the filter, reloaded

Another chapter has opened on the internet filtering debate in Australia. You might recall a scrappy and quite effective campaign that raged from 2007 to 2010 against a Government proposal to force ISPs to block the somewhat arbitrary ‘Refused Classification’ list in Australia. On the eve of the last election, the campaign had become strong enough that Communications Minister Stephen Conroy dodged sideways and announced the issue would instead be studied by the Australian Law Reform Commission (ALRC), effectively taking it off the table for the 2010 election.

Roll forward to June 2011; while the ALRC was busy confirming that blocking against the RC list wouldn’t solve anything, the Government had hammered out a closed-door agreement with some of the country’s major ISPs to voluntarily block a small set of websites contained on the Interpol ‘Worst-of’ list.

By November 2012, the Government was able to announce that it had 90% of the market effectively blocked against the Interpol list; not by voluntary agreement, but with mandatory notices under s313 of the Telecommunications Act. Setting aside the almost trivial ease with which such blocks can be circumvented by the moderately tech-literate, most – not all – of the #nocleanfeed campaigners of previous years greeted the announcement with cautious approval, as it was announced simultaneously with the belated repeal of the ALP’s former policy to screen the whole RC blocklist. What had started out as an unhinged attempt to censor anything unclassifiable, had shrunk to a contained list of vile child abuse material administered by an international policing agency.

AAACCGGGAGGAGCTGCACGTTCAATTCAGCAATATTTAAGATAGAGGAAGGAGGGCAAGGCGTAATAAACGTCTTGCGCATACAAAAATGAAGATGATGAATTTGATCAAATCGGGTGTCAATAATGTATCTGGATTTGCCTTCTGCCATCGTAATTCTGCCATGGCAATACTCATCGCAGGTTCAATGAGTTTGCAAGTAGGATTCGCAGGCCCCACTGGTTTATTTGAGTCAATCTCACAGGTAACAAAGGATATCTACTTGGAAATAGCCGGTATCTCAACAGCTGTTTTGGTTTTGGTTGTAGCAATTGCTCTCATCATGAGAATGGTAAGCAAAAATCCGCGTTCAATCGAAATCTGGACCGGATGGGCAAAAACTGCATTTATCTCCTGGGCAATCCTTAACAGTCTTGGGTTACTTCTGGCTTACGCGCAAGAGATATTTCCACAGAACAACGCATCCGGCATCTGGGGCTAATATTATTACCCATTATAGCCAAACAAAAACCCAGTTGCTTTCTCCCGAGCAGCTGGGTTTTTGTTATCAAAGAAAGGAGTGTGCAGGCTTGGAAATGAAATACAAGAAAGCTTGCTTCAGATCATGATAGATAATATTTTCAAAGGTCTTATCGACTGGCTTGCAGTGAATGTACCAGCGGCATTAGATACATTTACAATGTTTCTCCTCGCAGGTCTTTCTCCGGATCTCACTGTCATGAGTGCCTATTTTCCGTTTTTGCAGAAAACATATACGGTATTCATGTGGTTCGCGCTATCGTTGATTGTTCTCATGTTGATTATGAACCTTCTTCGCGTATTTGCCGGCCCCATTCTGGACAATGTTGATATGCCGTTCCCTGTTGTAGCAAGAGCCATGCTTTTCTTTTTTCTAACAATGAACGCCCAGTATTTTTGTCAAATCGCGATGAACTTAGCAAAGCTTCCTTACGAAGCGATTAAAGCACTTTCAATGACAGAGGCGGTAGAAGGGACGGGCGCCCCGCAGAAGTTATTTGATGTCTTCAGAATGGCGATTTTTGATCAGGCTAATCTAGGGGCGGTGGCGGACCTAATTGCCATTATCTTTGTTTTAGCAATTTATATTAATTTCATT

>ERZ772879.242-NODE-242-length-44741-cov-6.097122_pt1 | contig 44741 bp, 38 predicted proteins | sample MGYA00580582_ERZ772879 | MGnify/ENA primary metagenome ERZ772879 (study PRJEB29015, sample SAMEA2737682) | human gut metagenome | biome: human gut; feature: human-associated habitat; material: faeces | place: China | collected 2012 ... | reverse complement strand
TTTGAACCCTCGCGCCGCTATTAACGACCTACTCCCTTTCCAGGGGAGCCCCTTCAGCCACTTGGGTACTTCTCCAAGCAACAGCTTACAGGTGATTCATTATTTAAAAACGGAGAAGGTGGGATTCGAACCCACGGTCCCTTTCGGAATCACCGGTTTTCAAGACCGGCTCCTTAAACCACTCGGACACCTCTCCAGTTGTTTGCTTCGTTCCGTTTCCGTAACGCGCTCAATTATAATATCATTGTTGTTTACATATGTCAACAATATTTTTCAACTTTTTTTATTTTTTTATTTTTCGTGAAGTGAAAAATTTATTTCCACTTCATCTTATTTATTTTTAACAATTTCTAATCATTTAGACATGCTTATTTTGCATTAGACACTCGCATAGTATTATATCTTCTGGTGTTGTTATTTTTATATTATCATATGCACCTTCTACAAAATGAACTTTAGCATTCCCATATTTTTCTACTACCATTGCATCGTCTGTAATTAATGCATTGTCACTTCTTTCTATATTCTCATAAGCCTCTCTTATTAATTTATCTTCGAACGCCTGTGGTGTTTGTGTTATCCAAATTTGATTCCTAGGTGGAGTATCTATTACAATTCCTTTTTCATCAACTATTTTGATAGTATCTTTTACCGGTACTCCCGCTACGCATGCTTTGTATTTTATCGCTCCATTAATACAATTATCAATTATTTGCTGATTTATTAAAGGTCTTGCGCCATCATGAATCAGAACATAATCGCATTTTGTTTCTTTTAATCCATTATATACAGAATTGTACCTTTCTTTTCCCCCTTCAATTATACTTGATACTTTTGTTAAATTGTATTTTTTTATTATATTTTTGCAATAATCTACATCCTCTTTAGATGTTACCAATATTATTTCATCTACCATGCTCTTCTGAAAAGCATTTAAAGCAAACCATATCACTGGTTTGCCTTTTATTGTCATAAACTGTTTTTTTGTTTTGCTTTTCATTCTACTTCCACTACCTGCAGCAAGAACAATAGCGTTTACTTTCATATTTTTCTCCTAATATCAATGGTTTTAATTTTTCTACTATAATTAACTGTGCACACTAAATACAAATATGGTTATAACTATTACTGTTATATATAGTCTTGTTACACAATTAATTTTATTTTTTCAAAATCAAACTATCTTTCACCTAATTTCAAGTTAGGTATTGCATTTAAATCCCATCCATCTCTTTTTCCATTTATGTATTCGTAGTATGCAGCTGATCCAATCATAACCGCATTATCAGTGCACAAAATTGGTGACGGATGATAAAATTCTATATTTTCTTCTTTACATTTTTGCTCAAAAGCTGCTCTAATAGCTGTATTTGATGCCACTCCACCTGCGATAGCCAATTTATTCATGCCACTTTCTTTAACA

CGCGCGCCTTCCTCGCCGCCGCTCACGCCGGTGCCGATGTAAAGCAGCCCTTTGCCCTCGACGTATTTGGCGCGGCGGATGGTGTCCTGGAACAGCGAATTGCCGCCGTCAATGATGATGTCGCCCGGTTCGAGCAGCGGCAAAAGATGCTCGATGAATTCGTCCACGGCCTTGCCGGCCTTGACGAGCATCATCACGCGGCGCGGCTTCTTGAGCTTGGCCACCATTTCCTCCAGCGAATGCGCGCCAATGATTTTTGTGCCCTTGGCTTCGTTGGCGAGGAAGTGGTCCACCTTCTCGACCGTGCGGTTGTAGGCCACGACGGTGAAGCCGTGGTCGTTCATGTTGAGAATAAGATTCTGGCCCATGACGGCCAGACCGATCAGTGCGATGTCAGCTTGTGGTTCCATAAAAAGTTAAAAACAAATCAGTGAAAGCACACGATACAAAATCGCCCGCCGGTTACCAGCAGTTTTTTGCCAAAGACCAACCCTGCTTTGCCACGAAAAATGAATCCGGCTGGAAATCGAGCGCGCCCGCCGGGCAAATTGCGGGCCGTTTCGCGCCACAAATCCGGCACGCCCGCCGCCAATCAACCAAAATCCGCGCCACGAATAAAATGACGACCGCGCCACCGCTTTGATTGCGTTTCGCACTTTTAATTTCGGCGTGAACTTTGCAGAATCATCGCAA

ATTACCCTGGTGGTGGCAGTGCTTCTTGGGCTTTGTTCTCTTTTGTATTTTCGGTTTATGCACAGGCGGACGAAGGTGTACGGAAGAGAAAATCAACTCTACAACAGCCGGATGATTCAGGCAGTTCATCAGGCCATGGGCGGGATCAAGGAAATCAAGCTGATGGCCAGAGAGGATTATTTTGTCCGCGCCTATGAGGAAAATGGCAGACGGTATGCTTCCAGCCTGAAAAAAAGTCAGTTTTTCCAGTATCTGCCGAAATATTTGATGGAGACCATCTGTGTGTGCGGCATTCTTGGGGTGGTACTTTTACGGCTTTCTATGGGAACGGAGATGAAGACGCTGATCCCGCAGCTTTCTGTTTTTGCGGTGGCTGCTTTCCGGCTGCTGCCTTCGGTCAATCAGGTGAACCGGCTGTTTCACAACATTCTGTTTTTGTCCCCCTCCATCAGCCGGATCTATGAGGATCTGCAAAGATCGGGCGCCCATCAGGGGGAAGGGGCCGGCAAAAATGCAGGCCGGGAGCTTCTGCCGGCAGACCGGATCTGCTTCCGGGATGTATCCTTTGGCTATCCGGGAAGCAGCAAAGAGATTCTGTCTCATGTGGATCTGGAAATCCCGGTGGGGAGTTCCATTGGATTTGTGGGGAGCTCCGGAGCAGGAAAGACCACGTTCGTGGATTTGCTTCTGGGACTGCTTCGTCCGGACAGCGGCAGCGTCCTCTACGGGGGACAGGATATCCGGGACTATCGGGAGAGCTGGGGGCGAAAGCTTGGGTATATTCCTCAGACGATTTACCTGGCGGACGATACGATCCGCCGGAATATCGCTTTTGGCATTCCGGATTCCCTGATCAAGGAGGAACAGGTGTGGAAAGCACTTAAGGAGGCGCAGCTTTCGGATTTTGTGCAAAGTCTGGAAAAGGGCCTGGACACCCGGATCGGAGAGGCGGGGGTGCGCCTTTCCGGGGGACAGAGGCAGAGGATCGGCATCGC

Since then, the Australian Federal Police have administered the scheme – the mechanics and review and oversight mechanisms were described in answers to a question we submitted to the department (transcript here).

Justifiable disquiet had been expressed at the unorthodox use of s313 to issue notices to block particular web content (this piece on Delimiter sets the tone).

Here’s what the key section of the Act says, in part:

(1)  A carrier or carriage service provider must, in connection with:

(a)  the operation by the carrier or provider of telecommunications networks or facilities; or

(b)  the supply by the carrier or provider of carriage services;

do the carrier’s best or the provider’s best to prevent telecommunications networks and facilities from being used in, or in relation to, the commission of offences against the laws of the Commonwealth or of the States and Territories…

(the full section is here)

As far as I know, this section of the Act had never been used to block content until Minister Conroy hit on it as a way to put some teeth into the ‘voluntary’ blocking of the Interpol list. A section that had probably only been used to combat malicious attacks from specific servers was now being read to include blocking servers hosting illegal content.

The open question has been, if the Federal Police can invent such notices to implement an announced Government policy, what’s stopping other agencies using their own notices to block all kinds of other content?